Heinz's new ketchup packet enables the uncivilized practice of dining while driving


Heinz has redesigned its 1960s-era ketchup packets only to enable the uncivilized--not to mention dangerous--practice of eating while driving.

The Wall Street Journal reports that Heinz had research subjects sit in fake minivans and eat so they could observe their interaction with ketchup packets. (Some people, apparently have been known to, while driving, squirt the ketchup directly into their mouths, and then add fries.)

While many are lauding the design advance of the new, three-years-in-the-making "Dip and Squeeze" packet, in which three times the ketchup can be accessed by squeezing it out through the end or peeling back the lid, it seems a good time to point out the obvious: Eating in the car isn't a good idea. (Also, considering obesity rates, should we really be making it easier to eat French fries?)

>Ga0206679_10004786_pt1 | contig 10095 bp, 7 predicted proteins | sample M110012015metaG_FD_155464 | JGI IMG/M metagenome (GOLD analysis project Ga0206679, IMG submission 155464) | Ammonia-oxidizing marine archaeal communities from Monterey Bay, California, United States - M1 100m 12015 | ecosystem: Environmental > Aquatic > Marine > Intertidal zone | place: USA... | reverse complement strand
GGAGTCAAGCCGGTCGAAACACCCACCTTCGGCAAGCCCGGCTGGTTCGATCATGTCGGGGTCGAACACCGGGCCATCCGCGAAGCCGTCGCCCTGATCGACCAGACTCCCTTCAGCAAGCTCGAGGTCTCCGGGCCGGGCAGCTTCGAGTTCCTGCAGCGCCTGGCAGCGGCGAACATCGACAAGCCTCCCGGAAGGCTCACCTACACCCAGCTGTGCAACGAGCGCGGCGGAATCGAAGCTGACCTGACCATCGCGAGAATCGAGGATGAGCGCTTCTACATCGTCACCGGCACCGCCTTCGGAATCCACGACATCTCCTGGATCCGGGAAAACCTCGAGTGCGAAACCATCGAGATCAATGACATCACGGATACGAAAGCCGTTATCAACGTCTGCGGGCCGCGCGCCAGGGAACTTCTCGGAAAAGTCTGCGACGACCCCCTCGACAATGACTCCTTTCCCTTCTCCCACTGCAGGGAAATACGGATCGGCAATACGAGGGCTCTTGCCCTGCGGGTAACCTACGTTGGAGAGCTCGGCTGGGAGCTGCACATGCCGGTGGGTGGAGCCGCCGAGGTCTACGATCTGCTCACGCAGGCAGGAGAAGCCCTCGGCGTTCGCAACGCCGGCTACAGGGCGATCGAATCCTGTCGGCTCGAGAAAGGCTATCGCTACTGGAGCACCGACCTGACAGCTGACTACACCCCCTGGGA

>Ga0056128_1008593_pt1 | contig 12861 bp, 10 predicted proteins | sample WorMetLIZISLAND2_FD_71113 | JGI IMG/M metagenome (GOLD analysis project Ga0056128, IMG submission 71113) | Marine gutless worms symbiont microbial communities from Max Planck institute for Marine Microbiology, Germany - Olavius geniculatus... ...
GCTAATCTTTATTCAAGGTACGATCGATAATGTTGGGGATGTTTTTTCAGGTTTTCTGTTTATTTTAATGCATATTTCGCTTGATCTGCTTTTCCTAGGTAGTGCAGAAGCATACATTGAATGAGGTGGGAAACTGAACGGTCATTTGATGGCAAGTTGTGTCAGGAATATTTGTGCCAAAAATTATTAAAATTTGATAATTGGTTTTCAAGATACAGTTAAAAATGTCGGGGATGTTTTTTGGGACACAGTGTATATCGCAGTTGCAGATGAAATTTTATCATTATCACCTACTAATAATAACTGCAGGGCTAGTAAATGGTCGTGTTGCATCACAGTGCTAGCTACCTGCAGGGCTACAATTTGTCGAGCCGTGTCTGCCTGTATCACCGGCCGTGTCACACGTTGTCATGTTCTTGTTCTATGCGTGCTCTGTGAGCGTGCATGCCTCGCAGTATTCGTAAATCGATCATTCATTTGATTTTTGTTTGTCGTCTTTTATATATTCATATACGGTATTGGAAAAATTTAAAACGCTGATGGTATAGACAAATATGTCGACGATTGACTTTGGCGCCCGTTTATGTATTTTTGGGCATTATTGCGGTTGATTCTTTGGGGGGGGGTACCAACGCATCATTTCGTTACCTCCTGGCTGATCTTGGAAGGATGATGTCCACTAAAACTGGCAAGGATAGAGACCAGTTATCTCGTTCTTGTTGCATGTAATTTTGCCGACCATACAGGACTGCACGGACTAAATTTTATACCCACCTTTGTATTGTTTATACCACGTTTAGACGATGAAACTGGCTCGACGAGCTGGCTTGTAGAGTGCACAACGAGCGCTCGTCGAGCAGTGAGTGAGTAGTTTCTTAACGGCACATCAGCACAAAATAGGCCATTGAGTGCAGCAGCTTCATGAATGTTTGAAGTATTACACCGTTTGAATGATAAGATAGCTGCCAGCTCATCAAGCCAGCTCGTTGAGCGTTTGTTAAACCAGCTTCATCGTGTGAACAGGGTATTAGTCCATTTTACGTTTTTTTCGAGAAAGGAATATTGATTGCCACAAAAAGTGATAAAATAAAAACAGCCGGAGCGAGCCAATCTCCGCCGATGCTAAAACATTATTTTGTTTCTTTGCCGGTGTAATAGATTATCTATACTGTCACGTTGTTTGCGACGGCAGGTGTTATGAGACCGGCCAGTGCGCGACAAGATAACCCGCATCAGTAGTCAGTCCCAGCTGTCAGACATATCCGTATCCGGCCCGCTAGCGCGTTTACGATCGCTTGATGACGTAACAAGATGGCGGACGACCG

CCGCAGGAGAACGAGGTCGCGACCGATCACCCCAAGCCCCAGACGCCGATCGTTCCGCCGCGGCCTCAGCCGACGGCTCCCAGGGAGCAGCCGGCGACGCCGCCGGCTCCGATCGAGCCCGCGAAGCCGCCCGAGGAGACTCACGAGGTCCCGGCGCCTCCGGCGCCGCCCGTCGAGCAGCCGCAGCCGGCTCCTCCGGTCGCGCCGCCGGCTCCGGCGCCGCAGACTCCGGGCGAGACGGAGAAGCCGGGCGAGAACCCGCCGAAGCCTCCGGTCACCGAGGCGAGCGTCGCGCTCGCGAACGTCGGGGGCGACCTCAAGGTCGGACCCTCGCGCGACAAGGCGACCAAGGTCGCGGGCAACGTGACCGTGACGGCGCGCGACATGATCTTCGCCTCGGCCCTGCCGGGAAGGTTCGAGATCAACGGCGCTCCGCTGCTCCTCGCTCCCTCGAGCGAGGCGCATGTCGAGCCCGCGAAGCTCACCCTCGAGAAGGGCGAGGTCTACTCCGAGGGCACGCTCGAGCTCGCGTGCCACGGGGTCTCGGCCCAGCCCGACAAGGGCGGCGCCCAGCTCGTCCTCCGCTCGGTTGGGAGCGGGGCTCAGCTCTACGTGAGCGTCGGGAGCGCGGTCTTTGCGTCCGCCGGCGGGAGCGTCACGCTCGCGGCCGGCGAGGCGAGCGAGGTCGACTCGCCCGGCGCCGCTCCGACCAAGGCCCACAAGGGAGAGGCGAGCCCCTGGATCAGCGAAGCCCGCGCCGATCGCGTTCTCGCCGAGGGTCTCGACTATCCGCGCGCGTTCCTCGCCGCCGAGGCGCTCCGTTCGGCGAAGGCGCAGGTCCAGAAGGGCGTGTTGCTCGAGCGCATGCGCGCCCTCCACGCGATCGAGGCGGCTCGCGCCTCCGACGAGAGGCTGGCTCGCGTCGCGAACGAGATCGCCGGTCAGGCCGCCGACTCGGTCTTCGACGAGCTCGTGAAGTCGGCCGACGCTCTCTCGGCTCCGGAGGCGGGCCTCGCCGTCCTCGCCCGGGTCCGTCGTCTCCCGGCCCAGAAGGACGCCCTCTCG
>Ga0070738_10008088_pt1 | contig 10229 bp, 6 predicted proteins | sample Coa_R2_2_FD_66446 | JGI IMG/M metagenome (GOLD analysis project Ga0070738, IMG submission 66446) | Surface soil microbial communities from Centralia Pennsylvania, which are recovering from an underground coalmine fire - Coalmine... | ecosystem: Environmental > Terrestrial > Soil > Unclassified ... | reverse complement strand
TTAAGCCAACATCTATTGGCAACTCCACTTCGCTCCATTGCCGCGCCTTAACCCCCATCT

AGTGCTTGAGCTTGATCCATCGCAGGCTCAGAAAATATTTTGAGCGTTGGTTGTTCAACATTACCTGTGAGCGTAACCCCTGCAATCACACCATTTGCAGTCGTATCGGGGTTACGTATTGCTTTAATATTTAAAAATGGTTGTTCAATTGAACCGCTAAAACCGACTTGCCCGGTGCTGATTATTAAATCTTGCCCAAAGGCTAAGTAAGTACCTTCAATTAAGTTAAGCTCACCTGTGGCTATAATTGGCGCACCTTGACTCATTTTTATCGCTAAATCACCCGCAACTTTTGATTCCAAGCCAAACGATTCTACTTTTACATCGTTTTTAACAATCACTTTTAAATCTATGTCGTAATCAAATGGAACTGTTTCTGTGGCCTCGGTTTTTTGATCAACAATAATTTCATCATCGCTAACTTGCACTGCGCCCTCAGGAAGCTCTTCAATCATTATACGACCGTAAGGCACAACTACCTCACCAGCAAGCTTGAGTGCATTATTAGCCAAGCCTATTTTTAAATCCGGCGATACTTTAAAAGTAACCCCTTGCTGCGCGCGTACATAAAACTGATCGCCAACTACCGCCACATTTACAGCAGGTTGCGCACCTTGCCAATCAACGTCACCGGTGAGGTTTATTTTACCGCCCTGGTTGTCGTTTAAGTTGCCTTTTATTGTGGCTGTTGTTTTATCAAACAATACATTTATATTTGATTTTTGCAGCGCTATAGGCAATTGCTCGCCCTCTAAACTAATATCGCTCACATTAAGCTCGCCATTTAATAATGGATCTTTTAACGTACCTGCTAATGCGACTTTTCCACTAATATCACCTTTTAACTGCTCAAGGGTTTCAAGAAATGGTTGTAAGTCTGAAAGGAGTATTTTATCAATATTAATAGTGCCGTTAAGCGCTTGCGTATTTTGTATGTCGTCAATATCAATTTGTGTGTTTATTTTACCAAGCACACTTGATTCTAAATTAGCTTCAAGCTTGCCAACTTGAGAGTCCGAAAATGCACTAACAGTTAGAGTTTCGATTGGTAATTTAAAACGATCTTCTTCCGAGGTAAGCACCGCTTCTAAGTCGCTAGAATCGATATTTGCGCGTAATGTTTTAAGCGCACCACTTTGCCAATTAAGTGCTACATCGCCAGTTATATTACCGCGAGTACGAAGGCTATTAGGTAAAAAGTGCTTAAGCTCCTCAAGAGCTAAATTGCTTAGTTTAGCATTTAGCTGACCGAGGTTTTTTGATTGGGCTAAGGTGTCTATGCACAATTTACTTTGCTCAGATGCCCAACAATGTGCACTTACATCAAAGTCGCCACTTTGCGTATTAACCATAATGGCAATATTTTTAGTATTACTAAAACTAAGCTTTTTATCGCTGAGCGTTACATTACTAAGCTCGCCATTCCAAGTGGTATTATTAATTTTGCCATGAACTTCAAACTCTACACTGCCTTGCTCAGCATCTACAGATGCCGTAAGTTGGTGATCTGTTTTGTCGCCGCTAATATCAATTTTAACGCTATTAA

For the occasional road trip, fine. But mobile eating shouldn't be a habit. Food is best enjoyed in a relaxed environment, not gobbled down in the midst of multitasking. Eating while driving is a significant distraction which may lead to, at worst, premature death, and, at best, getting food all over your car.

In fact, Heinz's VP of global packaging innovation apparently bought a used minivan to test out the new prototypes. "I wasn't going to use my car--too messy," he told the Journal.

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